Did you know that Dr. Seuss‘ birthday is coming up? It’s true. Theodor Seuss Geisel was born March 2, 1904. How will you celebrate his special day? Will you eat Green Eggs and Ham? Perhaps you’ll buy a pet turtle and name him Yurtle? Or maybe, just maybe, you’ll study science with Dr. Seuss, Bartholomew and the Ooblek!
Read Bartholomew and the Oobleck
To study science with Dr. Seuss, first read the story Bartholomew and the Oobleck. Initially, I wasn’t sure about the Kindle version, but it had a very cool touch feature which allowed us to magnify the text for reading while at the same time enjoying the full scope of the book illustrations! It’s a charming story, but you should know that in and of itself, it has no scientific value. It’s purely a literary selection about Bartholomew, the King of Didd and of course, Oobleck. The story brings morals to light such as being grateful for the way things are, saying sorry, and being content. And of course, it introduces Oobleck!
What is Oobleck?
In the story, Oobleck is a green sticky substance which falls from the sky in place of snow or rain. It causes all kinds of trouble in the land of Didd. But in real life it’s also become the name for a mixture of cornstarch and water with unusual physical properties.
Studying Science with Dr. Seuss
After reading Bartholomew and the Oobleck, introduce your science lesson by tell your kids they’ll be making Oobleck today for science and conducting an experiment.
Introduce solids and liquids to them. Divide a paper into three columns, one for solids, one for liquids, and one for gases. Discuss rain, snow, ice, hail and fog. In what form are these? Have your child list them in the right columns. List off numerous familiar materials: soda pop, a chocolate bar, etc. See if they can identify which are solids and which are liquids. Do they know at what temperature water becomes a solid? Or that it evaporates at boiling point? Explain to them that just as in the story, in real life Oobleck is not like snow or rain- but don’t tell them why just yet.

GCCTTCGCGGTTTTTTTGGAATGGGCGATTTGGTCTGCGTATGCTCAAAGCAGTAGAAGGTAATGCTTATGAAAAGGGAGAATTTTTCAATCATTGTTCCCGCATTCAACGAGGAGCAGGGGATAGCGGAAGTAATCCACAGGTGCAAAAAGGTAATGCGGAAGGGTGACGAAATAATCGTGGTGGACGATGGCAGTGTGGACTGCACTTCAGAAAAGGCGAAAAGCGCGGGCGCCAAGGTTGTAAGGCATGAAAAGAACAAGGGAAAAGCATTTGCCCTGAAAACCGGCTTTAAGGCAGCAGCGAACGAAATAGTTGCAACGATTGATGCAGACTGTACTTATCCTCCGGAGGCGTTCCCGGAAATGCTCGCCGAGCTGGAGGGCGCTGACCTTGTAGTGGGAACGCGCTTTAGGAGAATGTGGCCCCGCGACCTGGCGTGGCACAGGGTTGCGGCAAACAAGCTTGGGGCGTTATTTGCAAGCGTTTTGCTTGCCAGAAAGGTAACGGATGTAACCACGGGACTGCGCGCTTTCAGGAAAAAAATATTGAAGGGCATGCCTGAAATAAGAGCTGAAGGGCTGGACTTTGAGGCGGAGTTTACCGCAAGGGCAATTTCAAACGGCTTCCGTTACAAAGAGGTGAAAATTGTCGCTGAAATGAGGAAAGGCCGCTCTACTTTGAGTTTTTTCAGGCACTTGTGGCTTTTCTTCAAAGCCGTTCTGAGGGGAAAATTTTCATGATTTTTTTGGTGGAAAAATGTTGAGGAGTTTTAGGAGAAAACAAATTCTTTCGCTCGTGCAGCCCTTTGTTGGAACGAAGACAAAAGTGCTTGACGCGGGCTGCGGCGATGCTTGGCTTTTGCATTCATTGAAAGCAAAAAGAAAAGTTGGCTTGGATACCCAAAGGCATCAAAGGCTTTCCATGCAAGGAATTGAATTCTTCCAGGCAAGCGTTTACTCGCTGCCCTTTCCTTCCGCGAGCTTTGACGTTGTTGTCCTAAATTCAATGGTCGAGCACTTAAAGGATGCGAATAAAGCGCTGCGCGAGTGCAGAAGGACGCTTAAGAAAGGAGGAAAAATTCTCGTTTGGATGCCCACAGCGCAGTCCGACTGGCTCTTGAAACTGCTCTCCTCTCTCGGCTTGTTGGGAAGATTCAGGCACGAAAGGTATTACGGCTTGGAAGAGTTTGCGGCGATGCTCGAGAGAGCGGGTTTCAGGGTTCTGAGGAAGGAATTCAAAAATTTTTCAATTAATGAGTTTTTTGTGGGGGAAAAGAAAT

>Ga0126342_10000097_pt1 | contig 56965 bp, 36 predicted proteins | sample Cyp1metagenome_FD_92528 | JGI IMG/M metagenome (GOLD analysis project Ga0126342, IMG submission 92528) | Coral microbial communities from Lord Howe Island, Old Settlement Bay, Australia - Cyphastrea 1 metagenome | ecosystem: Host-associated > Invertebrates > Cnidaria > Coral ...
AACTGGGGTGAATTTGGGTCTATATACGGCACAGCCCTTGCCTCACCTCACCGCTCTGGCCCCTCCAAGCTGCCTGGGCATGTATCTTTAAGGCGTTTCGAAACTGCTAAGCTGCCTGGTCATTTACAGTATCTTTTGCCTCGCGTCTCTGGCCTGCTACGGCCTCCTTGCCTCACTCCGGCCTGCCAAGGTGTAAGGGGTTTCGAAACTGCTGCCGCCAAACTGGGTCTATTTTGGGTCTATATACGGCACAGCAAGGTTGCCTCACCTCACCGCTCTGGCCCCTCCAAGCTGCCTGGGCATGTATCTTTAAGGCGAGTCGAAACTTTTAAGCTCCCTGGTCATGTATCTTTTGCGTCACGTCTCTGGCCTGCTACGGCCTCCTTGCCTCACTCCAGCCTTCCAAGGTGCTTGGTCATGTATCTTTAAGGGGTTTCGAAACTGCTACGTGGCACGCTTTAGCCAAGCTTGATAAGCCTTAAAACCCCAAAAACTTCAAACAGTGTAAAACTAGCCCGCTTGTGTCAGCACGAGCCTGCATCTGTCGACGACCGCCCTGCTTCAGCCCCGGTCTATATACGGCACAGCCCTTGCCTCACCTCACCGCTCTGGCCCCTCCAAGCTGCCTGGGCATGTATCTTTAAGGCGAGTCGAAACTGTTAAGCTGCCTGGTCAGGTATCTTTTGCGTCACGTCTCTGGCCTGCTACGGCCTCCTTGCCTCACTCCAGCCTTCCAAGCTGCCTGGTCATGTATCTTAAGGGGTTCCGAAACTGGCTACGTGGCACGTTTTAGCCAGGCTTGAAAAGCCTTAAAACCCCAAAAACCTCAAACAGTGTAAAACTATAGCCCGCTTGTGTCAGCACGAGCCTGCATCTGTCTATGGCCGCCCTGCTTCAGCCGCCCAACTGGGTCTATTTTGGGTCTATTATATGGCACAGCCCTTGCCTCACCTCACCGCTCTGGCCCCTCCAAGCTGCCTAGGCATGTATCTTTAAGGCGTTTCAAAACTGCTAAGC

Lesson Focus: Properties of Materials
This is a fun experiment for everyone in the family. And kids love it! Because it is so crazy and fun. What makes the Oobleck act the way it does? Why does it sometimes act like a liquid and other times, a solid?
The answer: Oobleck is a pressure dependent substance. When you apply pressure or lack of, you get different results. For example, if you tap or pat quickly the surface of the Oobleck it will seem as solid as can be. This is because the pressure forces the cornstarch particles together. But if you gently let your hand rest on Oobleck you’ll soon find out it’s not solid at all! Your hand will sink like quicksand!
For older children you may want to have them look up these science related terms before or after the experiment. Perhaps they should use some of them to write a report on their findings.
- States of Matter: Solid, Liquid, Gas
- non-Newtonian fluids
Is Oobleck a liquid or a solid? Making Predictions
Before you explain the science behind Oobleck, have your child predict what will happen when you….
- Pour it?
- Squeeze it?
- Tap, Smack or Slap it?
- Pick it up?
- Hold it in cupped hands?
Conduct the Oobleck Experiment
After you’ve made your predictions begin your experiment. Have your child record how Oobleck reacts to each test. Does it act like a liquid or solid? Then, if available, place Oobleck (while still in container) on something with a motor or vibration? Oobleck will “become alive” and finger-like projections will form and move around. If you can’t make this happen, simply watch a video.
Now, aren’t you glad it doesn’t rain Oobleck?
How to make Oobleck
Basically Oobleck is two parts cornstarch and one part water. You can add food coloring to your mixture by adding it to the water before mixing.